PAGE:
Prdm1- and Sox6-mediated transcriptional repression specifies muscle fibre type in the zebrafish embryo

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    The zebrafish u-boot (ubo) gene encodes the transcription factor Prdm1, which is essential for the specification of the primary slow-twitch muscle fibres that derive from adaxial cells. Here, we show that Prdm1 functions by acting as a transcriptional repressor and that slow-twitch-specific muscle gene expression is activated by Prdm1-mediated repression of the transcriptional repressor Sox6. Genes encoding fast-specific isoforms of sarcomeric proteins are ectopically expressed in the adaxial cells of ubotp39 mutant embryos. By using chromatin immunoprecipitation, we show that these are direct targets of Prdm1. Thus, Prdm1 promotes slow-twitch fibre differentiation by acting as a global repressor of fast-fibre-specific genes, as well as by abrogating the repression of slow-fibre-specific genes

    Reduction of the ATPase inhibitory factor 1 (IF1) leads to visual impairment in vertebrates

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    In vertebrates, mitochondria are tightly preserved energy producing organelles, which sustain nervous system development and function. The understanding of proteins that regulate their homoeostasis in complex animals is therefore critical and doing so via means of systemic analysis pivotal to inform pathophysiological conditions associated with mitochondrial deficiency. With the goal to decipher the role of the ATPase inhibitory factor 1 (IF1) in brain development, we employed the zebrafish as elected model reporting that the Atpif1a−/− zebrafish mutant, pinotage (pnttq209), which lacks one of the two IF1 paralogous, exhibits visual impairment alongside increased apoptotic bodies and neuroinflammation in both brain and retina. This associates with increased processing of the dynamin-like GTPase optic atrophy 1 (OPA1), whose ablation is a direct cause of inherited optic atrophy. Defects in vision associated with the processing of OPA1 are specular in Atpif1−/− mice thus confirming a regulatory axis, which interlinks IF1 and OPA1 in the definition of mitochondrial fitness and specialised brain functions. This study unveils a functional relay between IF1 and OPA1 in central nervous system besides representing an example of how the zebrafish model could be harnessed to infer the activity of mitochondrial proteins during development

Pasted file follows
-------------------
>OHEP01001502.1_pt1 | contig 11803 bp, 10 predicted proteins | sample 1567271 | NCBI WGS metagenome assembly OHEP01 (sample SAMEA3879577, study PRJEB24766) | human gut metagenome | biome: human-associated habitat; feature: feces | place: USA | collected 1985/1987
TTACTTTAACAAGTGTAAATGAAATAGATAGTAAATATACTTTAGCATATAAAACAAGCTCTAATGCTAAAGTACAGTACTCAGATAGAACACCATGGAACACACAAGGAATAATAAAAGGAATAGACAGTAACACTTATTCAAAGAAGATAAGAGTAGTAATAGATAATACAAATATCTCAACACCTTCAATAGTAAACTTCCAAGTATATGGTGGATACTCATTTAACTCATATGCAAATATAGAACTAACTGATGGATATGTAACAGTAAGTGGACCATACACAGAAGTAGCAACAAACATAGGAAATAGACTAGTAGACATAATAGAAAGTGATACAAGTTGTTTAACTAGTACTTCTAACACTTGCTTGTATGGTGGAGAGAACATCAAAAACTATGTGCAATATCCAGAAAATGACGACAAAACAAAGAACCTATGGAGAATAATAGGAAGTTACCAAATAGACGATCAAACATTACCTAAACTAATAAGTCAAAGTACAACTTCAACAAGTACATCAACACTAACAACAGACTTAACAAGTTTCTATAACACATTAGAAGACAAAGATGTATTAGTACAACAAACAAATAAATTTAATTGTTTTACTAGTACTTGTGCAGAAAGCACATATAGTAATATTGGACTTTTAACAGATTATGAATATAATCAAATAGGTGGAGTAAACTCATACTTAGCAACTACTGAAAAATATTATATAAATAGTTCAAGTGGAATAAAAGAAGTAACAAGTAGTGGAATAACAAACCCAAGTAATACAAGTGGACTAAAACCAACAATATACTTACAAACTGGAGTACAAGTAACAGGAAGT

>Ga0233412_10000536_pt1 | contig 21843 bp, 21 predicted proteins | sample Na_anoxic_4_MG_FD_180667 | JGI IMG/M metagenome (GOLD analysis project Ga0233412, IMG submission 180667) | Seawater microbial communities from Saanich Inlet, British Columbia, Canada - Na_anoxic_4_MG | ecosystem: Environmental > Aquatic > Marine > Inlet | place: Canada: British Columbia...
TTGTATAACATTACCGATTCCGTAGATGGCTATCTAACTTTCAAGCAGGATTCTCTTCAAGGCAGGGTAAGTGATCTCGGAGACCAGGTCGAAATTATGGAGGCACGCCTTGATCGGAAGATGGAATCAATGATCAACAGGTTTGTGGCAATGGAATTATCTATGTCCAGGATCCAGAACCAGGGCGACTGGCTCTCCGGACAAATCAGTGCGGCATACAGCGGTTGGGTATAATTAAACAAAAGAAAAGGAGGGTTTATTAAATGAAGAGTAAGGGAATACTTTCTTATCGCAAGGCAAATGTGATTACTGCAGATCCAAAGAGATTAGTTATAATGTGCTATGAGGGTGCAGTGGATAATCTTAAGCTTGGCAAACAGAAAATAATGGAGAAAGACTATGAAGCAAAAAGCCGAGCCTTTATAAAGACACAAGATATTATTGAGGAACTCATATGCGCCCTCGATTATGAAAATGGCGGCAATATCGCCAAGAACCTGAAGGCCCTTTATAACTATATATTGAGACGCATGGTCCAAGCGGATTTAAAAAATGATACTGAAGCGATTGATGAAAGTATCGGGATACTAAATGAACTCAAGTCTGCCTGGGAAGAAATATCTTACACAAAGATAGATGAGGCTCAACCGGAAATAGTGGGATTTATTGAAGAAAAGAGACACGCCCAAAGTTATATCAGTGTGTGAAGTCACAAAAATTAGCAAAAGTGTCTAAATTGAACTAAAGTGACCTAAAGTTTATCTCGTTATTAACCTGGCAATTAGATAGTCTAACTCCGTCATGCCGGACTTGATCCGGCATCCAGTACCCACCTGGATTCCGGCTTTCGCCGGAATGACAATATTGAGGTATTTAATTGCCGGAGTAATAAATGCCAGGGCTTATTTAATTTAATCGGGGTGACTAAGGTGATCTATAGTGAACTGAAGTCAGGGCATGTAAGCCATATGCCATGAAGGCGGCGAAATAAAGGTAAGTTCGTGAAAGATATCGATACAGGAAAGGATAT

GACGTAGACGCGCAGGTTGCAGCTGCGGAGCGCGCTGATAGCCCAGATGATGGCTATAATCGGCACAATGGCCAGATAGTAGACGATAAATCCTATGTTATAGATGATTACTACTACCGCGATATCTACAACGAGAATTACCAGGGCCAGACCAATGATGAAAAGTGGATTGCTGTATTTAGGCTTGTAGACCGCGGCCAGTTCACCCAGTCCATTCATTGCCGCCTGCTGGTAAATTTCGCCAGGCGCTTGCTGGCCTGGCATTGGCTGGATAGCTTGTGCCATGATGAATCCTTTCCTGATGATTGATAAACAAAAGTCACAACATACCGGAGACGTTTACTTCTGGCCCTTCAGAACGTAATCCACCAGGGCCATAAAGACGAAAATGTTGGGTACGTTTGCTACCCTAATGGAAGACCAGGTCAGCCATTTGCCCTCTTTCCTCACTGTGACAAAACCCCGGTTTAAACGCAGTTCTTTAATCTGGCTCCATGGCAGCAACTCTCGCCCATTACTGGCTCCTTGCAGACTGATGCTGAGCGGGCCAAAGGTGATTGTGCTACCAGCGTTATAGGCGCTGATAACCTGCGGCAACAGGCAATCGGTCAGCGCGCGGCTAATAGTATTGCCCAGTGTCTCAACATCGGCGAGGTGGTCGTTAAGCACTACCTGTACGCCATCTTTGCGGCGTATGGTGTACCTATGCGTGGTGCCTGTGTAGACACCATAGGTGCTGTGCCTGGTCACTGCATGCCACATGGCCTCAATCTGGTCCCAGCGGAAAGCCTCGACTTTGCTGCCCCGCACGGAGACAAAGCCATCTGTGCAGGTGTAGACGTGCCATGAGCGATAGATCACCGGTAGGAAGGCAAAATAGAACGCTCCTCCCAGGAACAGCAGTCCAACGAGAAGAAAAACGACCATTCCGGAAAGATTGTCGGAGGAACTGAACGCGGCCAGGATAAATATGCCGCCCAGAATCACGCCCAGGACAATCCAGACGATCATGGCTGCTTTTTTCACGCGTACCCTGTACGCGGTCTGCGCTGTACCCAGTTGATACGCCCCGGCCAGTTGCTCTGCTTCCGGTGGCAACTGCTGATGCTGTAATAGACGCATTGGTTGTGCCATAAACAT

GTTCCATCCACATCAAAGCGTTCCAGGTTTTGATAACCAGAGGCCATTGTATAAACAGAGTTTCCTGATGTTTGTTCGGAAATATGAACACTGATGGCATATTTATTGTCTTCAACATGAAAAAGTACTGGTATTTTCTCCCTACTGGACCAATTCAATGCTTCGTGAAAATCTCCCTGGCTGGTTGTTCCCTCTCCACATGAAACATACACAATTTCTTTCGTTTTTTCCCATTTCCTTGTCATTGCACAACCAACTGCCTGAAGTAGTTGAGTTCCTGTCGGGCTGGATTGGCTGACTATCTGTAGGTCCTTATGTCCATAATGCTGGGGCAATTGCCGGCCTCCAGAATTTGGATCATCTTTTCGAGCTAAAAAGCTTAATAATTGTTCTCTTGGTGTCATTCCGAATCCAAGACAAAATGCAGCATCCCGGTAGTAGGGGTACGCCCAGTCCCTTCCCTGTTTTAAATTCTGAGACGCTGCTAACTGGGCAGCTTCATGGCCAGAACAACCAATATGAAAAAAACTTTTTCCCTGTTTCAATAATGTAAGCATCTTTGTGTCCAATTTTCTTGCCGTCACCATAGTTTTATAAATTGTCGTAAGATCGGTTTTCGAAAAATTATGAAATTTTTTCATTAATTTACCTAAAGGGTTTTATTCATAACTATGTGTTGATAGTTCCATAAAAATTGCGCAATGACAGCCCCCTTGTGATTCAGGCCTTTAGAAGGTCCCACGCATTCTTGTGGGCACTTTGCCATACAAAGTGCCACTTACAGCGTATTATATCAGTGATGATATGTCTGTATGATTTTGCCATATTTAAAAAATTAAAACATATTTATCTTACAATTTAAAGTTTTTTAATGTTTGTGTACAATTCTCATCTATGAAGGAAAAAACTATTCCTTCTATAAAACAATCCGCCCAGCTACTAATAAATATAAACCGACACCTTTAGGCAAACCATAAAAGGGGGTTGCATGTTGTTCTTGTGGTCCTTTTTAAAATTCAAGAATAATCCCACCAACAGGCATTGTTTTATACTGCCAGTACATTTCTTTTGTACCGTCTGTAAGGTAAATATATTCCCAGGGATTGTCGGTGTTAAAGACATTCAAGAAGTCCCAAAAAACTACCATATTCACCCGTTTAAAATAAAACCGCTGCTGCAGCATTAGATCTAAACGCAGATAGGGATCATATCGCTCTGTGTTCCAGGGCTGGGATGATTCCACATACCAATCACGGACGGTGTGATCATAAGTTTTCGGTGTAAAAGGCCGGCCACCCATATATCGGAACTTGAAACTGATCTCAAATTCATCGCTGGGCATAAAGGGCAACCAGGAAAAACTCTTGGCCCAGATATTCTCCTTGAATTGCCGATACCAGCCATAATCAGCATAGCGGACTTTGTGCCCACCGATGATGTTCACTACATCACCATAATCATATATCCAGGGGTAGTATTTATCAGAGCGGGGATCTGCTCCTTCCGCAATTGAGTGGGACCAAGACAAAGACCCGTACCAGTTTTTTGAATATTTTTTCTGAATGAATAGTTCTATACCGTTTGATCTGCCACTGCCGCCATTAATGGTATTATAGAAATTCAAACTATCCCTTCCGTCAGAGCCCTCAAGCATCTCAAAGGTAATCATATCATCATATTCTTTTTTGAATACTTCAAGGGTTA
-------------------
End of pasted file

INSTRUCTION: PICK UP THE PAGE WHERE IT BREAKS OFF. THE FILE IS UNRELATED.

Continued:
Bmp and Nodal Independently Regulate lefty1 Expression to Maintain Unilateral Nodal Activity during Left-Right Axis Specification in Zebrafish